Jordan news site demands crackdown on gay ‘vice’

A homophobic article calls on Jordanian authorities to clamp down on gays saying their 'vice' is spreading through social networking and meeting places

Jordan news site demands crackdown on gay ‘vice’
12 July 2012

A tabloid website, Al-Madena News, has alleged homosexuality is spreading rapidly in Jordan and demanded the authorities clamp down on it.

The site, which means ‘City News’ in English, also alleged the authorities are ‘complacent’ about the phenomena in the article published on Saturday (7 July).

Al-Madena News (boasting 190,000 likes on Facebook) reported the former minister for social development had denied that gays applied for a license to form an official organization in Jordan.

But despite this, it alleged gays and lesbians are increasingly visible and ‘unashamedly’ demanding equality.

The article, which is not attributed to a particular writer, goes on to suggest there is a conspiracy of silence where the ‘security services and the Ministry of Interior seek to keep this truth from the public because it represents a departure from the Arab and Islamic values and Jordan’s conservative society.’

And it says that even though police previously shut some meeting places, LGBT people nevertheless gather increasingly in ordinary cafes and other public places as to not alert authorities to ‘what goes on in the shadows’.

What is most ‘striking’ and outrageous according to Al-Madena News is that through social networking gays and lesbians using fake names not only make their ‘vice’ public but now demand rights, like marriage and equality.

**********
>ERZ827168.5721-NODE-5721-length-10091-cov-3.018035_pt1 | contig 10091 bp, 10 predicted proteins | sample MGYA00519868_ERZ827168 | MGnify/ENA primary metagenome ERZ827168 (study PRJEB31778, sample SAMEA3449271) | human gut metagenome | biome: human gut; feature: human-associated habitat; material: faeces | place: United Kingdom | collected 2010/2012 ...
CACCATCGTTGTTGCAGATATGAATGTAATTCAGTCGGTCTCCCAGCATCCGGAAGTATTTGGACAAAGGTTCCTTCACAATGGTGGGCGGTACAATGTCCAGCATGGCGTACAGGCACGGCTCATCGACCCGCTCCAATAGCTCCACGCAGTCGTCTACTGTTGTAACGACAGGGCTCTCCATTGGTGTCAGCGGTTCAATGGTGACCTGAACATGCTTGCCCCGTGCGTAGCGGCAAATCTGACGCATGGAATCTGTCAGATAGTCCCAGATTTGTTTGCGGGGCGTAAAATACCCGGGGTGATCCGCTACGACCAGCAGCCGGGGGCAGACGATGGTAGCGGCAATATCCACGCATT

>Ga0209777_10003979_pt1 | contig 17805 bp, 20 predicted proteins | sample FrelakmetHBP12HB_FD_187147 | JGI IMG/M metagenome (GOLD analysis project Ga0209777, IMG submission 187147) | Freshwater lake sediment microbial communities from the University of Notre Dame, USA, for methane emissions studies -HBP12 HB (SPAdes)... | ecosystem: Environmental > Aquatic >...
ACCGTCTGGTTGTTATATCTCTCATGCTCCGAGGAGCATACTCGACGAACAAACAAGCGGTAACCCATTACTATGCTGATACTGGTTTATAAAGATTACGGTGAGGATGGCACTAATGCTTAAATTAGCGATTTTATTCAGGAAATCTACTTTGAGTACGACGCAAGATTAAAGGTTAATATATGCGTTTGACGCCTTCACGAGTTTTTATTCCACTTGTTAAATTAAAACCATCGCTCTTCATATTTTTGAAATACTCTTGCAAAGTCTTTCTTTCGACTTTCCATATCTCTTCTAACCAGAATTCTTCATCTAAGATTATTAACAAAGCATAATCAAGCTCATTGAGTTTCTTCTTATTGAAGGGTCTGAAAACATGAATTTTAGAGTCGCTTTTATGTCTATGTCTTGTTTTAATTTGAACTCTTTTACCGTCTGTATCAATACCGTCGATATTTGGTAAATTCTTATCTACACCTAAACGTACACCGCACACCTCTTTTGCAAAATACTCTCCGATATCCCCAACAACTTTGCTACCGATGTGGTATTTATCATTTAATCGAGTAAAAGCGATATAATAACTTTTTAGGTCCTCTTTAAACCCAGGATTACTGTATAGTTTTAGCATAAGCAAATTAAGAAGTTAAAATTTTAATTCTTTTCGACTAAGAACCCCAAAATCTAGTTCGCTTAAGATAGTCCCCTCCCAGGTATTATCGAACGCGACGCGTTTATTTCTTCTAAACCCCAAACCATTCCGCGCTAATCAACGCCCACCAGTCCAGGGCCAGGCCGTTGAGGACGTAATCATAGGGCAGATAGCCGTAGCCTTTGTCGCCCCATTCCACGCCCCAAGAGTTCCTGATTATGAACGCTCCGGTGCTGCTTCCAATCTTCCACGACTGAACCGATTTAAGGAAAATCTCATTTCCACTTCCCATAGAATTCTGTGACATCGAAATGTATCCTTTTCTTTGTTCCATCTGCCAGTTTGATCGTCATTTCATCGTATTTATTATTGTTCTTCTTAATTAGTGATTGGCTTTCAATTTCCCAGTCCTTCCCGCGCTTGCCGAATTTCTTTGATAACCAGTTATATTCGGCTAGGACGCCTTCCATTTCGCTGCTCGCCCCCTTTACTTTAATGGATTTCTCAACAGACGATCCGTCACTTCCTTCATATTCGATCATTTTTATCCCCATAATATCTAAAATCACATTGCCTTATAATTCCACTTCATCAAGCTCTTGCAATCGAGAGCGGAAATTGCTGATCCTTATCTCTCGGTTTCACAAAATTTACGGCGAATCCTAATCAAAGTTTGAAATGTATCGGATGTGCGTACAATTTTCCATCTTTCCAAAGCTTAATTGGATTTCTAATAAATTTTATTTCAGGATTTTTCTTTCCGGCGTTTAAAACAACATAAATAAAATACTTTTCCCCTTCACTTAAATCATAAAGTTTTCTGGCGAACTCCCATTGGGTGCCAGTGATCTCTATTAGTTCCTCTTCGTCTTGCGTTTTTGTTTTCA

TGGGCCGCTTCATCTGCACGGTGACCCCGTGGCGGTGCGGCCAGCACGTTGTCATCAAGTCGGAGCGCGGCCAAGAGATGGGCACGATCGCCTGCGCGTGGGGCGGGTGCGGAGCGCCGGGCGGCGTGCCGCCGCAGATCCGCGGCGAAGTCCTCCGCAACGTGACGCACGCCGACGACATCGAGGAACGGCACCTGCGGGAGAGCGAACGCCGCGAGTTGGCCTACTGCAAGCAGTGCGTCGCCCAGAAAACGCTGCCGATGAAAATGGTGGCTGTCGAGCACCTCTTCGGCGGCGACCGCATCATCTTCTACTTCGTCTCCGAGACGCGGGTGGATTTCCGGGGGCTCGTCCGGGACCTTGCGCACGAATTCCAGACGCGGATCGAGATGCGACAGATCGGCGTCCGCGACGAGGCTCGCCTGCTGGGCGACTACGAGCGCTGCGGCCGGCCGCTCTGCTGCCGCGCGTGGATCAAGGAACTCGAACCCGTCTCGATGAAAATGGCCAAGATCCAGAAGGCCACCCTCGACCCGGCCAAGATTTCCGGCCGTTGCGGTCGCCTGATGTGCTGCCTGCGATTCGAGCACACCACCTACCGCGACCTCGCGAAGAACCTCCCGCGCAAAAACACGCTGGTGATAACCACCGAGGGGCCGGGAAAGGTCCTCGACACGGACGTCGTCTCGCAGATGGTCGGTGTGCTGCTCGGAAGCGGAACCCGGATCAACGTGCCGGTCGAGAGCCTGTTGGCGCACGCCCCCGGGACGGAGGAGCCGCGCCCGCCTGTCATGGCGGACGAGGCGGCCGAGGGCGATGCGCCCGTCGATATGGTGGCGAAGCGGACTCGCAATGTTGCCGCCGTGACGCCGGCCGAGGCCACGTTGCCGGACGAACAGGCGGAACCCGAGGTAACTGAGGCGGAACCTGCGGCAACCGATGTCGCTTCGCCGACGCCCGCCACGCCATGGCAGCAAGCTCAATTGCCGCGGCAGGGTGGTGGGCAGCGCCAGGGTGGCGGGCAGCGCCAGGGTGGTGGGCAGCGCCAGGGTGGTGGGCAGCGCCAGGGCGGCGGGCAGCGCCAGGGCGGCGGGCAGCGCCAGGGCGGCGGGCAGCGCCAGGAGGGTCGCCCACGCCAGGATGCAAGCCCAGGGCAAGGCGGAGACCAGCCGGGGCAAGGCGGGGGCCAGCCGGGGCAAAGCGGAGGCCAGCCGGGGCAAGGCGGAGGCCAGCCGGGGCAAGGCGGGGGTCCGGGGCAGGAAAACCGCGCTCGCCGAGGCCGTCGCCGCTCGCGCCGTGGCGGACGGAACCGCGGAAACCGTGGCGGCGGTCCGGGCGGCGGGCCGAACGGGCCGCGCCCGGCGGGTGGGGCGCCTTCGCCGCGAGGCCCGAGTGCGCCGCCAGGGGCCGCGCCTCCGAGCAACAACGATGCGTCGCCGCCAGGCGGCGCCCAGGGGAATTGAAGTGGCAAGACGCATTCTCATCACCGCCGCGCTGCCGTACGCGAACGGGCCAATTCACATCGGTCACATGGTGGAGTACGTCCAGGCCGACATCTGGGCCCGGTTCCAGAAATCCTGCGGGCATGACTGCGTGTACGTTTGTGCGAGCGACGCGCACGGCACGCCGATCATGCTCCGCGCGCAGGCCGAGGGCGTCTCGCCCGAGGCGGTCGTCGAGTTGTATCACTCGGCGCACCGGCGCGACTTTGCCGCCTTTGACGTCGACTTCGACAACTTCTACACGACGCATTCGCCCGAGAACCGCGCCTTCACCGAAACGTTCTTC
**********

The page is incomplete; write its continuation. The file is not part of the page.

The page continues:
The site demands the authorities act to stop this growing ‘menace’.

As evidence of this apparent ‘threat to destroy society’ the article attached an email from a gay man (with his email address visible) that was sent to the portal, asking for help to meet other gays.

The article was widely read and shared on social networking sparking a debate with 222 comments.

Speaking with Gay Star News, Khalid, a model and spokesperson of Jordan’s gay magazine, My Kali, slammed the article which he labelled as ‘straight to the core homophobic’.

He added: ‘It has no base, and… it’s just an attempt at sensationalism, controversy and to incite the public against LGBT people.

‘Isn’t a publication supposed to remain neutral? It’s a personal piece without a name.’

Khalid suspects it might be related to the recent support gay and lesbian Jordanians received from the Facebook page of Amman, the country’s capital: ‘We’re not sure if it’s an attempt to incite hate seeing the support we’ve been getting lately.

‘This is not the first homophobic and unprofessional article Al-Madena News published.’

Khalid also criticises the portal for publishing the full email address of the gay man saying the email was sent in good faith: ‘That’s really unethical and shakes the credibility of the portal for revealing private emails sent confidentially by readers. That shows how unprofessional the paper is, using private emails to support homophobic calls – cheap!’

Gay sex between consenting adults in private is not illegal in Jordan but public decency laws are sometimes used against LGBT people.

Jordan has a conservative Islamic society but is slowly and gradually starting to tolerate gays and lesbians.



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